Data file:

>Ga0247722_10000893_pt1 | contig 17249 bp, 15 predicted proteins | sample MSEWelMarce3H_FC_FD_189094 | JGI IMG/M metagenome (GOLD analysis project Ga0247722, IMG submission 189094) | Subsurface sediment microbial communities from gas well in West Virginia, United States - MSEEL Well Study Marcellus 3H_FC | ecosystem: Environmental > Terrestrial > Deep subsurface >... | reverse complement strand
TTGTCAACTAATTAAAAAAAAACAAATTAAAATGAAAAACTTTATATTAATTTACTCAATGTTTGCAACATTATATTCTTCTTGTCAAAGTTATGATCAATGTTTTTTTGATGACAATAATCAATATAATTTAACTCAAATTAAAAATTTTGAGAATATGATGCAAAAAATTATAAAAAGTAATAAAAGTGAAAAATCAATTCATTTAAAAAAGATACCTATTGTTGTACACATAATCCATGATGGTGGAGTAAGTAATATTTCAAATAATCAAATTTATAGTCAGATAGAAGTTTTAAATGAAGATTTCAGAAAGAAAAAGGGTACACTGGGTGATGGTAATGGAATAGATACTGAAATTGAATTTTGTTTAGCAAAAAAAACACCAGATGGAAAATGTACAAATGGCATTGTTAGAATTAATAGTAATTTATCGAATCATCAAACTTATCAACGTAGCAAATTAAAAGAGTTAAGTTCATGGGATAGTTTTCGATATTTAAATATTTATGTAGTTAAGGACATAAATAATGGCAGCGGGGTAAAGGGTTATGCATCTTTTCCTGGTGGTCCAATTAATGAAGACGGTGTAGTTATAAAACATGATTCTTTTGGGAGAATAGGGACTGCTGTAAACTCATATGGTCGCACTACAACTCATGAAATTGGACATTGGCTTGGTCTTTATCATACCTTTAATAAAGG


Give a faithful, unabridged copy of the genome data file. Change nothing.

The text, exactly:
>Ga0247722_10000893_pt1 | contig 17249 bp, 15 predicted proteins | sample MSEWelMarce3H_FC_FD_189094 | JGI IMG/M metagenome (GOLD analysis project Ga0247722, IMG submission 189094) | Subsurface sediment microbial communities from gas well in West Virginia, United States - MSEEL Well Study Marcellus 3H_FC | ecosystem: Environmental > Terrestrial > Deep subsurface >... | reverse complement strand
TTGTCAACTAATTAAAAAAAAACAAATTAAAATGAAAAACTTTATATTAATTTACTCAATGTTTGCAACATTATATTCTTCTTGTCAAAGTTATGATCAATGTTTTTTTGATGACAATAATCAATATAATTTAACTCAAATTAAAAATTTTGAGAATATGATGCAAAAAATTATAAAAAGTAATAAAAGTGAAAAATCAATTCATTTAAAAAAGATACCTATTGTTGTACACATAATCCATGATGGTGGAGTAAGTAATATTTCAAATAATCAAATTTATAGTCAGATAGAAGTTTTAAATGAAGATTTCAGAAAGAAAAAGGGTACACTGGGTGATGGTAATGGAATAGATACTGAAATTGAATTTTGTTTAGCAAAAAAAACACCAGATGGAAAATGTACAAATGGCATTGTTAGAATTAATAGTAATTTATCGAATCATCAAACTTATCAACGTAGCAAATTAAAAGAGTTAAGTTCATGGGATAGTTTTCGATATTTAAATATTTATGTAGTTAAGGACATAAATAATGGCAGCGGGGTAAAGGGTTATGCATCTTTTCCTGGTGGTCCAATTAATGAAGACGGTGTAGTTATAAAACATGATTCTTTTGGGAGAATAGGGACTGCTGTAAACTCATATGGTCGCACTACAACTCATGAAATTGGACATTGGCTTGGTCTTTATCATACCTTTAATAAAGG